3. Fiverr. One of the new players on the outsourcing scene, Fiverr was established in 2010 upon the premise that freelancers who sign up on the site will provide their services for a whopping $5—although it has increased to $500. Each job is called a “gig,” and you can “buy” a virtual assistant’s help using a credit card, PayPal, and even Bitcoin, according to Fiverr’s terms and conditions. It’s important to note that you cannot pay your assistant by any other means besides the Fiverr site, and the company recommends handling any disputes through it before you appeal to your bank or another financial institution. You also remain anonymous, so you won’t be bombarded by spam once you make contact with a freelancer. TrendHunter explained Fiverr rates users by level, which helps entrepreneurs decide among the millions of gigs posted on the site. The Next Web also indicated the company has a mobile app, which should make finding a virtual assistant that much easier.
4. International Virtual Assistants Association. There’s just something so reassuring about a .org domain name, especially one that offers services to help find you a qualified virtual assistant. Yes, the IVAA is a professional association dedicated to providing virtual assistants with access to education about the profession, as well as keeping the public at large informed of what this niche occupation does. As a membership organization, it asks that individuals involved in the organization abide by a code of ethics. Now, to find a virtual assistant for your specific purposes, the IVAA website has a Request for Proposal, which informally just means they want certain details that will help them post the job opportunity. As you’d imagine, this includes all necessary contact information, the kind of service you’re looking for, deadline information, location, and a thorough description of the position. Like the resources listed above, you’re responsible for any agreements with the virtual assistant, and the IVAA primarily facilities the partnership.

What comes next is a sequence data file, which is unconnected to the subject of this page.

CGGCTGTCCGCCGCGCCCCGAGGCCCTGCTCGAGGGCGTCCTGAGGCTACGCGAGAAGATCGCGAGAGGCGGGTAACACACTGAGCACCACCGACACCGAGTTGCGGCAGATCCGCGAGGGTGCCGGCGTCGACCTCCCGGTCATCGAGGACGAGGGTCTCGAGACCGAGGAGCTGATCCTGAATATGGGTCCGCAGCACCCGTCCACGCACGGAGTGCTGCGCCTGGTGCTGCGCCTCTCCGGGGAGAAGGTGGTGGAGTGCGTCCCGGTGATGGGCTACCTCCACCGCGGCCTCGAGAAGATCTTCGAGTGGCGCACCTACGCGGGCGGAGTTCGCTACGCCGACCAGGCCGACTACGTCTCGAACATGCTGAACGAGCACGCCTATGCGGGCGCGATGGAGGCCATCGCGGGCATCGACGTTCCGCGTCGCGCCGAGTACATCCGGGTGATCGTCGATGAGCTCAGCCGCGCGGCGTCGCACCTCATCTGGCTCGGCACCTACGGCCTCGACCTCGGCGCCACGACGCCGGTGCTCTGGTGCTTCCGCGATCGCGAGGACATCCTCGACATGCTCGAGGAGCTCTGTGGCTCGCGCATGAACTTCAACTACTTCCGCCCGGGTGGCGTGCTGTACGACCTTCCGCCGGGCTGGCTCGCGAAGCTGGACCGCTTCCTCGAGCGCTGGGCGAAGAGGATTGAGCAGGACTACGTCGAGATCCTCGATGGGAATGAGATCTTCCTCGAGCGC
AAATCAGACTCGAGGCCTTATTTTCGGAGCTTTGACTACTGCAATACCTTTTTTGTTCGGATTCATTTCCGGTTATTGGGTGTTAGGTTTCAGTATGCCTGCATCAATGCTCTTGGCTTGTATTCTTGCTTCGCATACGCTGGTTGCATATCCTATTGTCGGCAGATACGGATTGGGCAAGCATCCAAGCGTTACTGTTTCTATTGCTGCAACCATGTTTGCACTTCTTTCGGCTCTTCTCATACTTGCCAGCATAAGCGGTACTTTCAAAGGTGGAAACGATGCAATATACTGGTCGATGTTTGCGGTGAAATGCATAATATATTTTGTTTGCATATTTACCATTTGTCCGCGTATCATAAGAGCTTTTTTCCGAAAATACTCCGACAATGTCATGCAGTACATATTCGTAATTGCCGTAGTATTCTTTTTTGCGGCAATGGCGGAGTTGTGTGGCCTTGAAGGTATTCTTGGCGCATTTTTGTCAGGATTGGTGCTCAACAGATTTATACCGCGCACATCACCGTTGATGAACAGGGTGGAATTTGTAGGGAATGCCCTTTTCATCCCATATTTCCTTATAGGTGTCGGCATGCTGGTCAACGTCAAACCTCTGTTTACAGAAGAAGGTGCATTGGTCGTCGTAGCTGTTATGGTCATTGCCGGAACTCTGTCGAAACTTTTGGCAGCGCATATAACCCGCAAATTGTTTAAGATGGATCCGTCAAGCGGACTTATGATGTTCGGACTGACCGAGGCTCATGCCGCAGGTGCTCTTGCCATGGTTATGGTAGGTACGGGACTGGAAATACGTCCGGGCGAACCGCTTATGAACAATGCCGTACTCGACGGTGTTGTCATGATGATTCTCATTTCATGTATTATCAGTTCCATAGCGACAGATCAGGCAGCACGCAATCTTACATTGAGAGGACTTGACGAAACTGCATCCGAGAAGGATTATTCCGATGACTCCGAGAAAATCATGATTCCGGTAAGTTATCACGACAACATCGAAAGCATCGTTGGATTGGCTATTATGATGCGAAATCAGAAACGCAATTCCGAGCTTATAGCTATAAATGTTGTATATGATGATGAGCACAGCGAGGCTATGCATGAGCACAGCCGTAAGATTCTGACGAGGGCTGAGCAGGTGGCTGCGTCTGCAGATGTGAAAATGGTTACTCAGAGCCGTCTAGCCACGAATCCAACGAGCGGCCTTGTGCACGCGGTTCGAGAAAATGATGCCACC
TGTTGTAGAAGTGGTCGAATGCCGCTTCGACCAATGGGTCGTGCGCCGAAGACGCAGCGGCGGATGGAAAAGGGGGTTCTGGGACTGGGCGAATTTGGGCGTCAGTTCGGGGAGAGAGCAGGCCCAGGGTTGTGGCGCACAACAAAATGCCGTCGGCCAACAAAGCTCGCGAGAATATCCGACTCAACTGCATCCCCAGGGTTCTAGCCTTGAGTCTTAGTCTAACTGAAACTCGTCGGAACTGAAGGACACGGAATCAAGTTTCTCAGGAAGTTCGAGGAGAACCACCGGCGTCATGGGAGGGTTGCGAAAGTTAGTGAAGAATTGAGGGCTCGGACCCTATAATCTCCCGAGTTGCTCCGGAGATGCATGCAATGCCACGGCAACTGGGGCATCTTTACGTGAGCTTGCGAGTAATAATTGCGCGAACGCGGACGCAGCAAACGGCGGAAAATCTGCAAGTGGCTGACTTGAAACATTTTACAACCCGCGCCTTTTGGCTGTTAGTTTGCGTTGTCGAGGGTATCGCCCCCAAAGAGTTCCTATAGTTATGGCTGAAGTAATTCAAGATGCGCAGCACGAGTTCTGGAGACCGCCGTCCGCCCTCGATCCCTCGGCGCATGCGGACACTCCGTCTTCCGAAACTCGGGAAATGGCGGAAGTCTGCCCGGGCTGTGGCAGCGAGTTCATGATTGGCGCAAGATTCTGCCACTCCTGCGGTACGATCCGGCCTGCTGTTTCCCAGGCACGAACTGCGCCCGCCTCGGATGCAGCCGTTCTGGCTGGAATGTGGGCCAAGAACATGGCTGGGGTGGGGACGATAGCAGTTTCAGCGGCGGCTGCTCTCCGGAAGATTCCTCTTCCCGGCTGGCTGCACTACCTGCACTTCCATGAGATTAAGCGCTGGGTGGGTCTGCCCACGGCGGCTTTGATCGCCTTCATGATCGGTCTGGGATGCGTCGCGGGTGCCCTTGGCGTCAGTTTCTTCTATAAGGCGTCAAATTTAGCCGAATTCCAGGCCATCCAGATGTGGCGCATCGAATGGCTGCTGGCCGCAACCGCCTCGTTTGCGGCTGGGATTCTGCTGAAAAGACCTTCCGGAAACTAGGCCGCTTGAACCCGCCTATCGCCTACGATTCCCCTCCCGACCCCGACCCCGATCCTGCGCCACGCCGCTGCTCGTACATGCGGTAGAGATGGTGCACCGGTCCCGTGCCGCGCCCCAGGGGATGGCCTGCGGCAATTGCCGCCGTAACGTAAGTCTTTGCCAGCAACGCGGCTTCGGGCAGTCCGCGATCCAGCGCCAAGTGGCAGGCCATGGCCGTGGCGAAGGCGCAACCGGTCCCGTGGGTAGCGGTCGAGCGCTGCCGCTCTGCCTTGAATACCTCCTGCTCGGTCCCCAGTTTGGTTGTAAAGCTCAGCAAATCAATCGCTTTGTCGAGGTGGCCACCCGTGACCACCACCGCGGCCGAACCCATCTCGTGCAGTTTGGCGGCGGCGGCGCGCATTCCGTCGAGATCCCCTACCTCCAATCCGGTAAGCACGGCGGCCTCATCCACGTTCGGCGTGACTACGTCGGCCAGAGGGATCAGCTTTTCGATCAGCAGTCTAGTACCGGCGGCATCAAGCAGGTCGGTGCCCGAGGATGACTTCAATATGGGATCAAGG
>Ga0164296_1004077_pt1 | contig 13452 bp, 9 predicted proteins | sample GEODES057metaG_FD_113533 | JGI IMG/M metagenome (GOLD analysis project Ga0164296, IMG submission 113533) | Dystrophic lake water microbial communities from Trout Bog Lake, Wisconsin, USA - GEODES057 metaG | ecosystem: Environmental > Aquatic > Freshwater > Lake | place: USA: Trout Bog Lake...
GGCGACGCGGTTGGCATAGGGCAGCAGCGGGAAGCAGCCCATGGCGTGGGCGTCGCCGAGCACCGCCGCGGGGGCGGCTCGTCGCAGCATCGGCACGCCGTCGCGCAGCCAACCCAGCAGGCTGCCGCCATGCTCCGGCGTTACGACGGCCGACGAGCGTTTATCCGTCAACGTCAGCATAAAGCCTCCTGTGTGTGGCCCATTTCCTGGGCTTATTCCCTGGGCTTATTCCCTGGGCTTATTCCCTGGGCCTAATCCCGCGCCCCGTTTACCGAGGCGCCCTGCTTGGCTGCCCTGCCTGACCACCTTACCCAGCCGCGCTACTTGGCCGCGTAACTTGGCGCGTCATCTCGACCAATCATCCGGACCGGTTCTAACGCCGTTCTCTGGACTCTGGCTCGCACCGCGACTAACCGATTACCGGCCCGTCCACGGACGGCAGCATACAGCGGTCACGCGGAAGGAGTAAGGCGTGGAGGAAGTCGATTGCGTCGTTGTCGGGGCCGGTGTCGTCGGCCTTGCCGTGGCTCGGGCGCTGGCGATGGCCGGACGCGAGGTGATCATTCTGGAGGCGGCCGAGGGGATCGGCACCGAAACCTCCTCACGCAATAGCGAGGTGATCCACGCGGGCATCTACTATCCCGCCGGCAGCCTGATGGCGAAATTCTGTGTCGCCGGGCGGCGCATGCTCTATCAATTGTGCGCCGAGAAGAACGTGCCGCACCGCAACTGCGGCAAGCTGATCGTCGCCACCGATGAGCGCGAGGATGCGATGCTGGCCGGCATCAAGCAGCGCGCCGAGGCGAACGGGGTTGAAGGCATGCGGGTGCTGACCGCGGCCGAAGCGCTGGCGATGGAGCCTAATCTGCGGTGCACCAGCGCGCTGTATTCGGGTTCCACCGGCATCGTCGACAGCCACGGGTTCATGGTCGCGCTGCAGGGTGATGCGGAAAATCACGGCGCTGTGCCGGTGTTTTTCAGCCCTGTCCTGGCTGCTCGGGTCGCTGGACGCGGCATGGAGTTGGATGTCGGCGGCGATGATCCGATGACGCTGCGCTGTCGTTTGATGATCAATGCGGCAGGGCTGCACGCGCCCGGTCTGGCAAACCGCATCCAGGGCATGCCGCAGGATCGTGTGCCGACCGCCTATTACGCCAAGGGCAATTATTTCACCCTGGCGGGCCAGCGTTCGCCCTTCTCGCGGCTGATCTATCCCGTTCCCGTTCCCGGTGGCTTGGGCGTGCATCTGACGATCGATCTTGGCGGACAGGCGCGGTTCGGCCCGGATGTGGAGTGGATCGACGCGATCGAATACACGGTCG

5. Ziptask. Along with Fiverr, Ziptask is one of the recent entrants on the scene, acting almost as a virtual consultant. TechCrunch spoke with founder Shawn Livermore about the digital resource, which combines hiring, communications, payment tracking, and goals analysis all in one. It’s described as a project-management tool that fixes outsourcing. The fee for the process is 10 percent, making it about as affordable as its cohorts Elance and oDesk. However, Ziptask provides you with a living, breathing project manager whom you speak with online to arrange your project. Afterward, you’re provided with cost estimates and benchmarks your virtual assistant will be expected to meet. Once an agreement is reached, Ziptask connects you with your freelancer and you’re free to collaborate.